Logic Pro Tutorial: Score Sets, Part 2

The order that instruments appear in Logic's Score Editor can be adjusted to taste. In this Quick Tutorial, Logic Environment and Score maestro, Peter Schwartz, shows you who achieve it!  

In my previous article on Score Sets, I presented an overview of some key features and functions of Score Sets, with a focus on how I use them to determine the order in which instruments appear in the score. In this article I'll explain how to accomplish this!

In Figure 1, we see that the order of the instruments in the Score reflects the order in which their tracks appear in the Arrange area. This is the default behavior of the Score editor when the "All Instruments" item is selected in the Score Set menu.

Figure 1: Score display reflects order of instruments as they appear in the Arrange area

Figure 1: Score display reflects order of instruments as they appear in the Arrange area

For these instruments to appear in score order, the bassoon and clarinet parts need to be swapped. Now, considering the sparse instrumentation in this example, it would be easy enough to have these parts notated in score order by simply swapping the positions of the bassoon and clarinet tracks in the Arrange area; no fussing with Score Sets required. However, in denser orchestrations where the position of many parts in the arrangement may need to be re-ordered, using a Score Set will make the job much easier. So let's continue with this simple example to learn the technique required to re-order the appearance of parts in a score. 

Auto-Create a Score Set

Since it's not possible to re-order the display of instruments in the "All Instruments" Score Set, it will be necessary to create your own Set. As described in the previous article, this is easily accomplished by selecting all of the regions in the Arrange area and opening a new Score Editor window. Logic then automatically creates a score set which is named with abbreviated versions of the channel strip names for each instrument (Figure 2a & 2b). 

Figure 2a

Figure 2a

Figure 2b: The Score Set editor displaying the instruments in the automatically-created Score Set

Figure 2b: The Score Set editor displaying the instruments in the automatically-created Score Set

Some fine points about this technique: First, automatic Score Set creation does not literally require that all regions for a given instrument be selected. If a track contains multiple regions, it's only necessary to select one of them in order for Logic to include that track's instrument in a Score Set. Second, you can create Score Sets with fewer instruments (say, just the woodwind parts) by selecting only woodwind regions and then opening a new score editor window. That said, let's return to the Score Set we created from all of the instruments and get them to appear in score order by swapping the positions of the bassoon and the clarinet parts using simple copy and paste in the editor!

Step 1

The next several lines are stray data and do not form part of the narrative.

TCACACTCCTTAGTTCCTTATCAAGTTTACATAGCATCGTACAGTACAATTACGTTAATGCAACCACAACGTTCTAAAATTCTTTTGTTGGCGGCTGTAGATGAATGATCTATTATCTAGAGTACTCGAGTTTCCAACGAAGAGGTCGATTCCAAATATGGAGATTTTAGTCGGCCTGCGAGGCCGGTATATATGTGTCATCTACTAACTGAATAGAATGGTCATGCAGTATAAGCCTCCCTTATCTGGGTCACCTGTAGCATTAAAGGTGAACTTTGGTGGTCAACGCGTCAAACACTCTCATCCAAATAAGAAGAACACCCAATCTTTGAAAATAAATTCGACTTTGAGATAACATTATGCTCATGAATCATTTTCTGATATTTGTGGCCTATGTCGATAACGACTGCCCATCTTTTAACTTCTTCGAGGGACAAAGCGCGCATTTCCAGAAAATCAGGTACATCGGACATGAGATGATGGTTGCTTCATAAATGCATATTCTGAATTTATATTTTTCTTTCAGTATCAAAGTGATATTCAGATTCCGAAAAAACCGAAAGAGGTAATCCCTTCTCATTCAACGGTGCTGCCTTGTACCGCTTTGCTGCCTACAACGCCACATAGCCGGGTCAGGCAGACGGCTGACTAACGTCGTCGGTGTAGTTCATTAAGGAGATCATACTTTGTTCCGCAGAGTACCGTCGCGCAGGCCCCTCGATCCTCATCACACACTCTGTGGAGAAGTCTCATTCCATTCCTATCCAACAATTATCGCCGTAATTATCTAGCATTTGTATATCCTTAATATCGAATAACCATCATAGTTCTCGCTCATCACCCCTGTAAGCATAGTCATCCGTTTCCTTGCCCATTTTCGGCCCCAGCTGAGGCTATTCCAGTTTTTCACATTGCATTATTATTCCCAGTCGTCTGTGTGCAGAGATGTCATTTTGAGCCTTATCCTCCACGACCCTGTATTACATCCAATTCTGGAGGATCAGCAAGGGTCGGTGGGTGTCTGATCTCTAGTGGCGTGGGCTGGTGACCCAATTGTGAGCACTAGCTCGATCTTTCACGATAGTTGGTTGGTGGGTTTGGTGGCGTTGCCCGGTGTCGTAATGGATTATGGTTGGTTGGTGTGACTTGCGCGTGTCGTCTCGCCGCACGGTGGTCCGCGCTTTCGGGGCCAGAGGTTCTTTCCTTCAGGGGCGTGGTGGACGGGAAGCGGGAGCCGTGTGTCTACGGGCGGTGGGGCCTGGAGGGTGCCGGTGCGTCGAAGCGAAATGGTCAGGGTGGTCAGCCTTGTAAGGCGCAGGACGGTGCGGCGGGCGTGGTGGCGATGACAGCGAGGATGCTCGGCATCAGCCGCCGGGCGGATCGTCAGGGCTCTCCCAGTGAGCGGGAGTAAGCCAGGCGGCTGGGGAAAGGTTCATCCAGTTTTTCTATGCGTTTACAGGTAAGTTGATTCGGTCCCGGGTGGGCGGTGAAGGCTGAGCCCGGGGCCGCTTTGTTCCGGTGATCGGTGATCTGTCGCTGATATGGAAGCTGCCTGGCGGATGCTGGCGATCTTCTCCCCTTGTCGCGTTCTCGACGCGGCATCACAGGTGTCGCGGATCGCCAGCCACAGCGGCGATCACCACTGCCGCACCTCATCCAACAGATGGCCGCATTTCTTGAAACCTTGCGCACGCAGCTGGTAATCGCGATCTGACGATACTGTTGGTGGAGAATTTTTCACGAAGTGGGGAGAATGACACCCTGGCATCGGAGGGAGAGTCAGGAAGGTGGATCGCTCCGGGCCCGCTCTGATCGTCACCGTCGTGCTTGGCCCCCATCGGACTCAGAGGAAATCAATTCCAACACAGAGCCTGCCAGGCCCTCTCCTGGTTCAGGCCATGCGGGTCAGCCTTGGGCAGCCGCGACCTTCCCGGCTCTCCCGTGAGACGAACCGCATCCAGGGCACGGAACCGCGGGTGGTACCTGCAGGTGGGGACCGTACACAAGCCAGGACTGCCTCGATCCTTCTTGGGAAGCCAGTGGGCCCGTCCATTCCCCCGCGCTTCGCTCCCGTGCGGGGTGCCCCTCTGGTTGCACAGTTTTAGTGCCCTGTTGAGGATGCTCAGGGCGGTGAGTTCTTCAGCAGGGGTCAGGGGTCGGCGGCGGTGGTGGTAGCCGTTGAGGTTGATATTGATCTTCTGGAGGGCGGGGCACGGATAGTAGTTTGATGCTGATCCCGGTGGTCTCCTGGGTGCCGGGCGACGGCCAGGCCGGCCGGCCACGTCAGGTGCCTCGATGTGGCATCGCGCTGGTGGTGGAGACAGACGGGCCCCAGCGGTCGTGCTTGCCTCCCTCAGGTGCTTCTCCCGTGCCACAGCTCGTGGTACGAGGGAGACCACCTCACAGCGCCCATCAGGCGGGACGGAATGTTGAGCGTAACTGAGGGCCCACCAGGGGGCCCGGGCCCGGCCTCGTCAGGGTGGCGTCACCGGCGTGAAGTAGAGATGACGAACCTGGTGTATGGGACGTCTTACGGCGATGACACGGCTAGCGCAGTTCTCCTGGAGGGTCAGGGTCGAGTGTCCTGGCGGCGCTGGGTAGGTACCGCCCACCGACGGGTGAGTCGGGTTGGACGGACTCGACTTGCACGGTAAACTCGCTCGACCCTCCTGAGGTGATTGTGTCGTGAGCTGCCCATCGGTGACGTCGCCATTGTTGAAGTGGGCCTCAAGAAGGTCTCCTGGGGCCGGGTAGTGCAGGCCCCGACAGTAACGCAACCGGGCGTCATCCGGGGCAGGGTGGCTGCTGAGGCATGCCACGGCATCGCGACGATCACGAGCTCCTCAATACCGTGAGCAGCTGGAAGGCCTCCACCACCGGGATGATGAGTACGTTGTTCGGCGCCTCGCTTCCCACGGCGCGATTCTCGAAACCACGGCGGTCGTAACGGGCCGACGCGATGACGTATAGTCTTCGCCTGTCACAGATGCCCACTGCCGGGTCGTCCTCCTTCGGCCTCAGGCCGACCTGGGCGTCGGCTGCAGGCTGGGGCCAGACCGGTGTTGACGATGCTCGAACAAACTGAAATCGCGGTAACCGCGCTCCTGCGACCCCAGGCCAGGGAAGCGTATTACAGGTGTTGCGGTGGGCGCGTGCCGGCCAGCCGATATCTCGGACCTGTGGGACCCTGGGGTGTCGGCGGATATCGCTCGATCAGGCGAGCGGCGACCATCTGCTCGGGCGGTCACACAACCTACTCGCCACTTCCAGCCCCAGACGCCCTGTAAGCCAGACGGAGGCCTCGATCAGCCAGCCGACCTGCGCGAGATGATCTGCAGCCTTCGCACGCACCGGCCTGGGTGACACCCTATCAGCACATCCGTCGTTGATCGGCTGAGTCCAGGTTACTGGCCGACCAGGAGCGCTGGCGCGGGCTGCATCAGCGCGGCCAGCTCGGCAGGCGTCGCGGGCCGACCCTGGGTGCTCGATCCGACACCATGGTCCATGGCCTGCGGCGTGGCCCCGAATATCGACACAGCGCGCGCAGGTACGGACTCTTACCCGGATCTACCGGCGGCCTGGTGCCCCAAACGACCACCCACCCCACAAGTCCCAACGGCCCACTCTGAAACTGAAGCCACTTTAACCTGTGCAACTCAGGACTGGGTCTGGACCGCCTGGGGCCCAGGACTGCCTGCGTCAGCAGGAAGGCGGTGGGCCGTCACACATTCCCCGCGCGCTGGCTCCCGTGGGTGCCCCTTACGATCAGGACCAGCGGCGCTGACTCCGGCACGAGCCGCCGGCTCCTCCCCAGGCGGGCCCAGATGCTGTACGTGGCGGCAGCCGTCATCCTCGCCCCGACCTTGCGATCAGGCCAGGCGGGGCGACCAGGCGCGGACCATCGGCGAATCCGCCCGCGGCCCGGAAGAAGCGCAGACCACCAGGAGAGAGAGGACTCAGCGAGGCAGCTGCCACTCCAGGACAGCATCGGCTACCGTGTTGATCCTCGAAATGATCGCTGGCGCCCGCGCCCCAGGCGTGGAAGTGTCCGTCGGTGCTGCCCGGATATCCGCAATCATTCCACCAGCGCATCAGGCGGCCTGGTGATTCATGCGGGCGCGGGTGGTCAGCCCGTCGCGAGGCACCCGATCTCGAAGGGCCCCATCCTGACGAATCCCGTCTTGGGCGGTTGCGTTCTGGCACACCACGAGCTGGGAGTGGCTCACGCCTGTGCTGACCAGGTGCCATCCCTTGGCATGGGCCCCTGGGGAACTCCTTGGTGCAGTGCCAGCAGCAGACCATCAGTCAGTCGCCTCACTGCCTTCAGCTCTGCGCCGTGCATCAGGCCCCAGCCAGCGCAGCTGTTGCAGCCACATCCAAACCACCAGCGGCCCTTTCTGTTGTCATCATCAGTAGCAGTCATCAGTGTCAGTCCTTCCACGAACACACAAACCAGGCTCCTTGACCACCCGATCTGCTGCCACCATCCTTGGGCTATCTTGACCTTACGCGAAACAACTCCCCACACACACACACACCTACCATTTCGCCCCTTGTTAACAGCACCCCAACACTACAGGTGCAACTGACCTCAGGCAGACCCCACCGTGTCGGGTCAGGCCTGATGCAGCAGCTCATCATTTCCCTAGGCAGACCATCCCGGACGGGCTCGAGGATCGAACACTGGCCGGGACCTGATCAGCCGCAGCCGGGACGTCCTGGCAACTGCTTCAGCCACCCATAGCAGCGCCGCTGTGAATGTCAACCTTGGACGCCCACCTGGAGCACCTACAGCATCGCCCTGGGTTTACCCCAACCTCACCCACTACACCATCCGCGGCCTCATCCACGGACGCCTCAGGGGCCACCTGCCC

In the Score Sets editor, and with the newly created Set selected, click in the narrow whitish area to the left of "clarinet". A black rectangle appears, indicating that the clarinet instrument is now selected.

Step 2 

Use the Cmd-X cut command to temporarily remove the clarinet instrument from the list and move it to the clipboard.

After you perform the cut, a triangular arrowhead appears in the column, indicating that it's now possible to paste the cut instrument at that position. The arrowhead can be moved to other positions by clicking in the column.

But it just so happens that the arrowhead appears exactly where we want to paste the clarinet part, which brings us to...

Step 3 

Cmd-V (paste). The clarinet instrument from the clipboard is now inserted where we need it to be:

Our arrangement's track order remains the same, but the score reflects a different -- and proper -- order for printing out the score:

Stay tuned for Part 3 of this Score Sets in Logic series, but in the meantime you can learn more essential tips and tricks for Logic with these tutorial videos and learn ALL about MIDI here.

Read Part 3 of this series here:


Peter Schwartz, composer, orchestrator, arranger, pianist, synthesist, and musical director, began piano studies at age 5 and went on to earn a degree in piano performance from Manhattan School of Music. It wasn't long afterward that he began working as a product specialist for New England Digital (Synclavier) and also as a sound progr... Read More


InnerLife Project
Thank you so much for your helpful tutorials! I always felt uncomfortable with Logic Score editor until read through your articles.
Peter Schwartz
Hi InnerLife, thanks for taking time to leave a comment, and I'm glad my articles have helped you out. I know what you mean about feeling uncomfortable with the Score Editor. I felt that way for a long time, even though I originally got into Logic (actually, Notator) because of its notation capabilities. It took a while of digging in deep and having many projects to test its limits on to eventually make its operation feel like second nature. You'll get there too!

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